"Some glad to be back and have a good show for everybody. We're GONNA talk about a few interesting companies. That had some good readouts this past little while as well as ones that are upcoming. So we're going to start by talking about axiom. Therapeutics and their readout in Alzheimer's Disease Agitation. Or then GonNa move on and talk about Gilead add in all the updates. We saw their Endesa of your trials. Never GonNa talk about another company. That has some. Kobe related. Work going on which is regeneration. And I usually don't talk about mid large-cap biotech but regenerate is is an interesting one. Especially because I've touched on their main compound lia in previous videos so I thought I'd do kind of a deeper look into them and we're GonNa talk about that in big detail so with that. Let's just get ready to it. And the first topic I want to mention is acts on therapeutics so their company that saw a huge runup in twenty nineteen with the development of their drug. Axs Zero Five. Which is a combination of Dextrathoraphan and Wellbutrin and they've already seen positive readouts in major depressive disorder with this compound as well as a couple of other ones and they saw mixed results with treatment resistant depression. But I think they're going to move forward with some trials any way to confirm that data but what they also wanted to to look ad. And this is the data that in presenting here is the effect of access zero five in Alzheimer's Disease Agitation so one of the symptoms associated with Alzheimer's disease is this agitate that comes along with it and it occurs in around seventy percent of all patients so that works out to six million people in the USA. So it's a pretty huge indication in one that I didn't really look at in serious capacity before I took a position because it was originally planned for that treatment resistant depression but I think the stock had a lot of potential. Besides that so. We saw a readout this week. That showed a significant improvement in this. Cma I total score in patients treated with excess zero five compared to both be appropriate riches or placebo and view pro free on its own. Didn't have a substantial effect on Alzheimer's Disease Agitation. It was only when it was mixed with desperate dextrathoraphan in excess zero five that it saw this improvement so this is very beneficial for the song. I think it opened on that day you know upwards of one hundred and change and then it fell back down. I think it closed this week at ninety but very positive for the company and they need to discuss with the FDA how they're going to move forward and whether or not this is GonNa be considered a pivotal trial for them so we might see some insights in their Q. One earnings call which is taking place on. May eighth but is definitely impressive for the company and this molecule is going to be a huge revenue driver for them once they get those filings through and get approval. So that's excellent therapeutics and I'm still holding onto the thirty shares that I bought so let's talk about Gilead and their drugs death severe. That's been investigated right now for the treatment of Cova Nineteen and the importance around rim of your has less to do with Gillian specifically and more to do with how it's going to be implemented in the hospital system and prevent them from being overburdened as states kinda revamp up their economies again because if from desktop here has an effect in it lowers the time in which patients need to be in the hospital. The chances of the hospital system being overburden reduces substantially since we can you know get these patients in and get them out quicker. So that's why remm desperately is so important and we saw originally that Gilead published a study with regards to the compassionate use only remedy severe and that was only a single arm study. That didn't have really great conclusions to be drawn from but since then we've seen results from four studies and I'm GonNa talk about these in some detail because we heard that Dr Bounty announced that there were significant results in that they're going to move forward and approve rendez severe for Cova Nineteen and we also heard on Friday that trump is going to announce the approved use of reinvest fear for this so the four studies that we got results for our this China study that was published in the Lancet and this was an underpowered study so they weren't able to find patients who enroll in this study so they just took the data can the study published in The Lancet. The next one is this. Niaid study that was also a randomized placebo controlled trial and then there were two phase threes. That Julia did call the simple studies. And this is to compare the ten day treatment versus the five day treatment and the reason why they did this I believe is because they don't really have the commercial capacity to produce unlimited rendez severe. So if they can show that the treatment of as severe works just as well with a five day treatment they can save more doses for more patients. Let's first talk about the China study which was published in the Lancet a little while ago and this was a randomized placebo controlled trial in Severe Cova nineteen patients and just to note that this was underpowered. Despite the fact that they did statistics on it there weren't enough patients to really get the power that they were looking for from the outset. And what we see here is that patients treated with Rendez. Aveer were more likely to die if you look at this. Kaplan Meier curve and the hazard ratio was one point two three. Which means that. If you were treated with reservoir you had kind of a twenty. Three percent increased risk of dying the other attract that. I'm showing here is the viral load. So one thing that I was hopeful to see is that Rendez released had an effect on viral loads and the one thing to note though. Is that these samples were taken only from the news. Affairs in the oral faring. So that's kind of your nose area and your throat but not your lungs. So there's a chance that there would have been a significant difference if swabs were taken or if they did some kind of leverage to get samples from the lung and see whether or not rendell spearheaded effect on viral loads. In in that capacity the study also looked at length of hospital. Stay in that was also not significant in this study although the safety was actually okay. So that's one positive outcome from all this but given that this study was underpowered. We need to take these results with a grain of salt. But it's not super encouraging. That REMM has no profound effect in these patients specifically but they also went ahead and did this. Niaid study so we look at bat study. They looked at one thousand sixty three patients and these were hospitalized. Kobe nineteen patients so still in the severe range. And here's what the press release said preliminary results indicate that patients who received rendez severe. Had A thirty one percent faster time to recovery than those who received Placebo and the P value here is less than point zero zero one specifically the median time to recovery was eleven days for patients treated with severe compared with fifteen days for those who received. Placebo results also suggested a survival benefit with a mortality rate of eighty percent for the group receiving Rendez severe versus eleven point six percent for the Placebo Group and the P value here was point zero five nine so this is the study that I think Dr Found. She was referring to saying that there was a significant benefit to rendez severe treatment. And I definitely see a benefit if this is the difference in the time to recovery. The survival didn't have a significant effect. But even if there isn't a significant survival benefit if there is a benefit to the time to recovery. I still think that is profound and we'll be able to help the burdening of the hospital system. Which is what I was referring to earlier in talk so we still haven't seen a lot of details in this. Study some stuff that I'd love to see. Our viral loads led to look at the safety to see more details in in the effects. Endesa there had so. We don't really know exactly what's going on. But this is the study that I think the. Us government is looking at to say whether or not it is a drug with an effect that will be rolled out in the country and it looks like that's going to happen even before we are going to see the details of that study but it is what it is and then the last studies. I wanted to talk about. Are these simple studies from Gilead and this is an open label trial that looked at a five day treatment or attend day treatment and the results are that the study demonstrated that patients receiving a ten day treatment course of Amdex aveer achieved similar improvement in clinical status compared with those taking five treatment course and the odds ratio here is point seven five with a ninety five percent confidence interval of point. Five one to one point one two on day fourteen so this is good news. It shows that they only need to treat rim desperate for five days and it's GonNa be not significantly different than they treated with ten days and we've been seeing a lot about Gilead having around a million doses of rendez severe before the end of the year so given that only five day treatment is needed. They're going to be able to save rim desperate for more patients. And that's a good thing because like I said I don't think Gilead expected at the beginning of the year have to roll out the commercialization of severe. But they're gonNA have to do that. Some capacity and in this way can be able to save some doses for a lot more people and I I put a little note here about the safety so breathe three or higher liver enzyme. Lt Elevations occurred in seven point. Three percent of patients with three percent of patients discontinuing rimmed as severe treatment due to elevated liver tests. So this is kind of a negative thing that is going to affect a decent number of patients because I think a lot of the comber abilities of Cova nineteen patients are issues related to their liver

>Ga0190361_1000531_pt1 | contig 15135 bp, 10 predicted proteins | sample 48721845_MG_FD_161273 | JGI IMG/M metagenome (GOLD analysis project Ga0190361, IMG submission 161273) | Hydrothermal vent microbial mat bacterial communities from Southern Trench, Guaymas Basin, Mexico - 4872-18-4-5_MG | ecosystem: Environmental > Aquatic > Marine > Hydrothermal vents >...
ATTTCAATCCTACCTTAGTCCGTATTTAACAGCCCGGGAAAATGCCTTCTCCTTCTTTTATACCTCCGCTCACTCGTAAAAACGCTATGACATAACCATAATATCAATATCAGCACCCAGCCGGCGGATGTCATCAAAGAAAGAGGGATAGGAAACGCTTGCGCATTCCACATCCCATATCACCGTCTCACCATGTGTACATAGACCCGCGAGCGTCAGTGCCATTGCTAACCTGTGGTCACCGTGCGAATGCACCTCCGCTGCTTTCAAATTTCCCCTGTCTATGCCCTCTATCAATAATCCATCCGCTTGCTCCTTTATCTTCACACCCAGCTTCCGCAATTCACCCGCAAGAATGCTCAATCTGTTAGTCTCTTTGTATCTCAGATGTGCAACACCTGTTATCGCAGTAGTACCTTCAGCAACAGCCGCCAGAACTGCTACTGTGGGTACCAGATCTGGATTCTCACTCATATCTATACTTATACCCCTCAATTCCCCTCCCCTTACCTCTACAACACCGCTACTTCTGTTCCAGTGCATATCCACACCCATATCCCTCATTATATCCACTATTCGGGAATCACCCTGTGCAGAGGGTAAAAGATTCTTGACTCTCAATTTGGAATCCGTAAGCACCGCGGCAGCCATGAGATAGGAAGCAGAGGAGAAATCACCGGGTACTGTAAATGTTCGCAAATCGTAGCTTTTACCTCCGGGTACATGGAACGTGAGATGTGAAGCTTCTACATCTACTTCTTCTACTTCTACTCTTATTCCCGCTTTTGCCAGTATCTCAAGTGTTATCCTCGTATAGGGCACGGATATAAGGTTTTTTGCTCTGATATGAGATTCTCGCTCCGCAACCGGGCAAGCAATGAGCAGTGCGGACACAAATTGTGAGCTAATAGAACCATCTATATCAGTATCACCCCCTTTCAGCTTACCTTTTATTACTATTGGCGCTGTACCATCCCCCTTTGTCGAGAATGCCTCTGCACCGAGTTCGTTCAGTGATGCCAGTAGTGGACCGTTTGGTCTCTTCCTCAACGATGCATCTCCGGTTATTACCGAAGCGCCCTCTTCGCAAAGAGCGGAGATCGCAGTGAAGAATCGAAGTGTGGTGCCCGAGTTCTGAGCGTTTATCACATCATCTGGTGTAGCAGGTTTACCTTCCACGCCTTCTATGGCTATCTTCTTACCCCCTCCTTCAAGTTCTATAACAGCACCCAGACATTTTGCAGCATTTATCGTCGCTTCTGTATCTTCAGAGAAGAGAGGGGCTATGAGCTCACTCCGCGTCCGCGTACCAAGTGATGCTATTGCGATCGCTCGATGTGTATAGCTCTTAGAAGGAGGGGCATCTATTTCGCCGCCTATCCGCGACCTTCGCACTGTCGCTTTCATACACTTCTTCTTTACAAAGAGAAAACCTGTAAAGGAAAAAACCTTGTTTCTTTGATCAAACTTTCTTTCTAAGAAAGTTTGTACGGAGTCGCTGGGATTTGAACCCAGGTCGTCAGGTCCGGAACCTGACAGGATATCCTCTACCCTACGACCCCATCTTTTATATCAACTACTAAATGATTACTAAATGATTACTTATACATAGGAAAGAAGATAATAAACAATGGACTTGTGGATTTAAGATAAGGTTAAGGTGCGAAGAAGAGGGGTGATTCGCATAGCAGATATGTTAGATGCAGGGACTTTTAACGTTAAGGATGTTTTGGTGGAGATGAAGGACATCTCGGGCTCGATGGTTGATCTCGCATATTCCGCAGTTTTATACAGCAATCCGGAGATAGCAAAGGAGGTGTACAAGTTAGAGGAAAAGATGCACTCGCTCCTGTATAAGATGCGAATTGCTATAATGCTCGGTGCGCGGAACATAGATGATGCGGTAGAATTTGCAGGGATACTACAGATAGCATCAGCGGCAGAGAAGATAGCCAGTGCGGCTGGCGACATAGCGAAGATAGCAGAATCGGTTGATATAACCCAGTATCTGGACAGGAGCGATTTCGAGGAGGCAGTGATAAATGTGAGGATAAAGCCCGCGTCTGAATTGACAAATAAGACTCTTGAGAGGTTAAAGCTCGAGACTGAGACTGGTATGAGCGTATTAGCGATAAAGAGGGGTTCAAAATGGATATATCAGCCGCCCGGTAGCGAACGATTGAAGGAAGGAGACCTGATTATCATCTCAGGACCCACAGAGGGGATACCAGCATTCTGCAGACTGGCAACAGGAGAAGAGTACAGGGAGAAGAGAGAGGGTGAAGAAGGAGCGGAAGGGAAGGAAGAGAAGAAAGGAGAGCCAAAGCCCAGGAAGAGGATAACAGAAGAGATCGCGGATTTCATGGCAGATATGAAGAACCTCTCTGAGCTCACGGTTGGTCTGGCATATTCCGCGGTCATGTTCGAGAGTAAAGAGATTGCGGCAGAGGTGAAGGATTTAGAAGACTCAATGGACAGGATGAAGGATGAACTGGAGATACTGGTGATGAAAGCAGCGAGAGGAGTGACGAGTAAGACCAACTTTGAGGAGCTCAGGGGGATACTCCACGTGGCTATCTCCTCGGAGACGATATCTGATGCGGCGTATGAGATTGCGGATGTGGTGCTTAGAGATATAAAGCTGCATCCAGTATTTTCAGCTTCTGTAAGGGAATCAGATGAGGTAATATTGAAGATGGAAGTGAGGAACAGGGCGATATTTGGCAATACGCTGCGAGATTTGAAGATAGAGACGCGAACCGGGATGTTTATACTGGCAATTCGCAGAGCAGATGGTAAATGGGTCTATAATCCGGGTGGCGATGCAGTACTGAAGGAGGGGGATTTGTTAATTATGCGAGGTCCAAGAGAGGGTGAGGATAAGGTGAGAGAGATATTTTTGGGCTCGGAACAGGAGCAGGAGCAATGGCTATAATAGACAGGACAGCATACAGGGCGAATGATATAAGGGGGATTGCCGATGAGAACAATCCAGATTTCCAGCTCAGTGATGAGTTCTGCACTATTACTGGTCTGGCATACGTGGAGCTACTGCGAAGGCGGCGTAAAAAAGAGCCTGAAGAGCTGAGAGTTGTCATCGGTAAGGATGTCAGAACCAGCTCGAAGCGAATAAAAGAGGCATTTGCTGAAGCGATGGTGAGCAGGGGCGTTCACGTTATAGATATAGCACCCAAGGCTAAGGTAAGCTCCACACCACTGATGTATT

Gilead Alzheimer's Disease Rendez Cova Severe Cova Niaid The Lancet Amdex Aveer Placebo Group FDA Kobe China Dextrathoraphan Aveer Kaplan Meier United States Julia Rendell Dr Bounty